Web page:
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Canines and Humans have one more thing in common

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As was pointed out by WRCBtv.com out of Chattanooga today, The Broad Institute in Massachusetts and Uppsala University in Sweden have been conducting research on this very topic. They have pinpointed four genes with variances that were present in canines that were diagnosed with OCD, but not in a comparison group of dogs that included Greyhounds and Leonbergers (Lion Dogs); the latter of which do not show high rates of canine OCD.

The four genes discovered are included amongst those whose job is to form simple connections between brain cells that allow them to transmit information. Our brains contain thousands, if not millions, of cells that connect in this very way in order to form a circuit in our brains. Elinor Karlsson, Ph.D. explains that when a circuit of this caliber is broken, that is when OCD occurs. Perhaps that is why a dog will lick its paw until he or she injures it or that a human will wash their hands until they bleed. Hopefully now we can find some relief for this debilitating disorder – for both humans and canines!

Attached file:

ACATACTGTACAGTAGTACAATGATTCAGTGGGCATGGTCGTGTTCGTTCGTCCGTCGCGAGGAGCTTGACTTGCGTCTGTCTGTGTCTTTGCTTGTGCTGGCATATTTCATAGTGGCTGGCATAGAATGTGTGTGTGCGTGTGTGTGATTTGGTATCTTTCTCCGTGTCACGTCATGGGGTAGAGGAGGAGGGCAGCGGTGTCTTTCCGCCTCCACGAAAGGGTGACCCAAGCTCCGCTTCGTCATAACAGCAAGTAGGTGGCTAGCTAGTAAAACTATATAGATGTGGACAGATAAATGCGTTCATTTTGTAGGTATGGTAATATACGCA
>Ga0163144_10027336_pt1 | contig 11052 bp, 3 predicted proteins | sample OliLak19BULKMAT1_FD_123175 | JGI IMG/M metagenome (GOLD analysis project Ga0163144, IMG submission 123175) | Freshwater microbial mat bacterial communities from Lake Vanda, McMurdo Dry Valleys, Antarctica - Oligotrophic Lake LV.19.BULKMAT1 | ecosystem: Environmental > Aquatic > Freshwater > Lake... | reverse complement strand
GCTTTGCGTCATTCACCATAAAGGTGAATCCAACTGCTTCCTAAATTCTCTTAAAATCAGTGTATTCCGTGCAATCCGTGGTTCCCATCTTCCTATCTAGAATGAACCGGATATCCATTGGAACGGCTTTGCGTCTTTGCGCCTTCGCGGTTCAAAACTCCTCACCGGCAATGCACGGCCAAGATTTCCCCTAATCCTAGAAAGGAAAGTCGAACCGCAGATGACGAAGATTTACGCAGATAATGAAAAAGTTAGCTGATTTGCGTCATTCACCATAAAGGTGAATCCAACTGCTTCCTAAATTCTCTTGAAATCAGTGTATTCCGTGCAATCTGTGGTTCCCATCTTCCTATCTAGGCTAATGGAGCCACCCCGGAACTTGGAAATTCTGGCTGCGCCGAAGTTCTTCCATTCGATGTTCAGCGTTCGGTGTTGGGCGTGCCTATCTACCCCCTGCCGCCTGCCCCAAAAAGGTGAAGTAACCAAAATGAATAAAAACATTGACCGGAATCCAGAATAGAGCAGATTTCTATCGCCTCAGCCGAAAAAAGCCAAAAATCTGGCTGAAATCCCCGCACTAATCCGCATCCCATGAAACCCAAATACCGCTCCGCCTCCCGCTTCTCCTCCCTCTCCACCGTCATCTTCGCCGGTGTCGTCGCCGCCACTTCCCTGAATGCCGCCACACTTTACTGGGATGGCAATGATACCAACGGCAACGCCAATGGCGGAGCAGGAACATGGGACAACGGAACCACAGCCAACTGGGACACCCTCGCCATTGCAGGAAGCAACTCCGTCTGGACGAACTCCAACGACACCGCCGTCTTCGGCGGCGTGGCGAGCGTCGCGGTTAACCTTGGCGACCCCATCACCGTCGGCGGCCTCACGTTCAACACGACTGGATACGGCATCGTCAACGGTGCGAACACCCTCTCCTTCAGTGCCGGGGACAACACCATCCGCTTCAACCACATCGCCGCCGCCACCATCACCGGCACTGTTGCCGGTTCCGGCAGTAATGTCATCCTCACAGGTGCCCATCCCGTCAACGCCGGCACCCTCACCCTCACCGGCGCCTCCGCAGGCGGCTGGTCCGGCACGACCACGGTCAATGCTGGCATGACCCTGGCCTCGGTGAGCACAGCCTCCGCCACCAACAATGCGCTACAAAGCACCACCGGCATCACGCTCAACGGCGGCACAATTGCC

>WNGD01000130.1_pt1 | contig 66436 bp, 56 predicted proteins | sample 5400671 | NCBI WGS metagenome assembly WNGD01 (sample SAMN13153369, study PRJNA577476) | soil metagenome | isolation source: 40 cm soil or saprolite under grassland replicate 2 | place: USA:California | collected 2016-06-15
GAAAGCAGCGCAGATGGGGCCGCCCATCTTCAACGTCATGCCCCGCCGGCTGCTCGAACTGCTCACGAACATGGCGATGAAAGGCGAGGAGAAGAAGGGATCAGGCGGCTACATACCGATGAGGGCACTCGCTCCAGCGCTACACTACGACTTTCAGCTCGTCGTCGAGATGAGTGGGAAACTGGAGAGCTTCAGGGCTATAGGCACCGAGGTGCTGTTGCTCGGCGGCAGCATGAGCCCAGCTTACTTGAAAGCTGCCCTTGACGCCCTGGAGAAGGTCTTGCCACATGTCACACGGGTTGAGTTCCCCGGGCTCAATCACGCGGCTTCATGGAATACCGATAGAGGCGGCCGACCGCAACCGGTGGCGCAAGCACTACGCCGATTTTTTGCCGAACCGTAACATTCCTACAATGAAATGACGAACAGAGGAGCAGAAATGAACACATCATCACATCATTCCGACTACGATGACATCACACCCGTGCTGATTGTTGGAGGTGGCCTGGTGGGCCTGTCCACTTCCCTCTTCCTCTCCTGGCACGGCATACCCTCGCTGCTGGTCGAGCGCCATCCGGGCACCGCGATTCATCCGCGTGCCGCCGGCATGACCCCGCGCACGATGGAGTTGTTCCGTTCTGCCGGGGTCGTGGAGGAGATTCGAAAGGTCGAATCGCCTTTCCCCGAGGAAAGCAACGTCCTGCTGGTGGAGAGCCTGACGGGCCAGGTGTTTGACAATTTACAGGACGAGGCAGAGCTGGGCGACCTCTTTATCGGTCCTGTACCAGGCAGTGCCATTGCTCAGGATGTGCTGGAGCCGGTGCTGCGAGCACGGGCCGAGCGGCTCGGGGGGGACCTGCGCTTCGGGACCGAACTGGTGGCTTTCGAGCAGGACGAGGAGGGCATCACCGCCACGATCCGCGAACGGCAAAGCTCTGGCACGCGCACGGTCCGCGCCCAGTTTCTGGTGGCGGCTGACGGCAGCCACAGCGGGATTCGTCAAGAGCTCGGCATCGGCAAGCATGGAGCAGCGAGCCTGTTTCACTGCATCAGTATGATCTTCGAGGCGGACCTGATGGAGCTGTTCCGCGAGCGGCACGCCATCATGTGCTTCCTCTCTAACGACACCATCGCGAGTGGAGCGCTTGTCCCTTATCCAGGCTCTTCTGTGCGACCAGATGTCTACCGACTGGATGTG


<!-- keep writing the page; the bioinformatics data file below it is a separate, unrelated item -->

Since the human brain is more complex than the canine brain, the disorder tends to be more complex in human beings, but it is difficult to witness your dog suffering from OCD and there is not a thing you can do to stop it! That is why this research is so essential; once again man’s best friend is coming through in the clutch for the human species!

The hope is that the simple genetic architectural structure of the canine will lend itself to the more complicated architectural structure of the human brain and the human OCD factor. Since about one in every 100 adults and at least one in 200 children and teens tend to be affected by Obsessive Compulsive Disorder, it would be important to find something to help this massive amount of people.

Whatever is discovered can potentially help with the counseling, cognitive behavioral therapy and medications properly administered and in the right dosage. It is very important that the correct treatment of OCD be applied so as to help both people and dogs through this illness.

Misdiagnosis can lead to further issues such as intense anxiety as well as time-consuming and embarrassing compulsive behaviors that cannot stop without help. The people that have OCD do not want to carry forth this behavior, but are unable to stop.

So far what has been discovered in the canines is helping them; the OCD treatments are working. Let’s just hope that this means only good things for the humans struggling with this illness in the near future!

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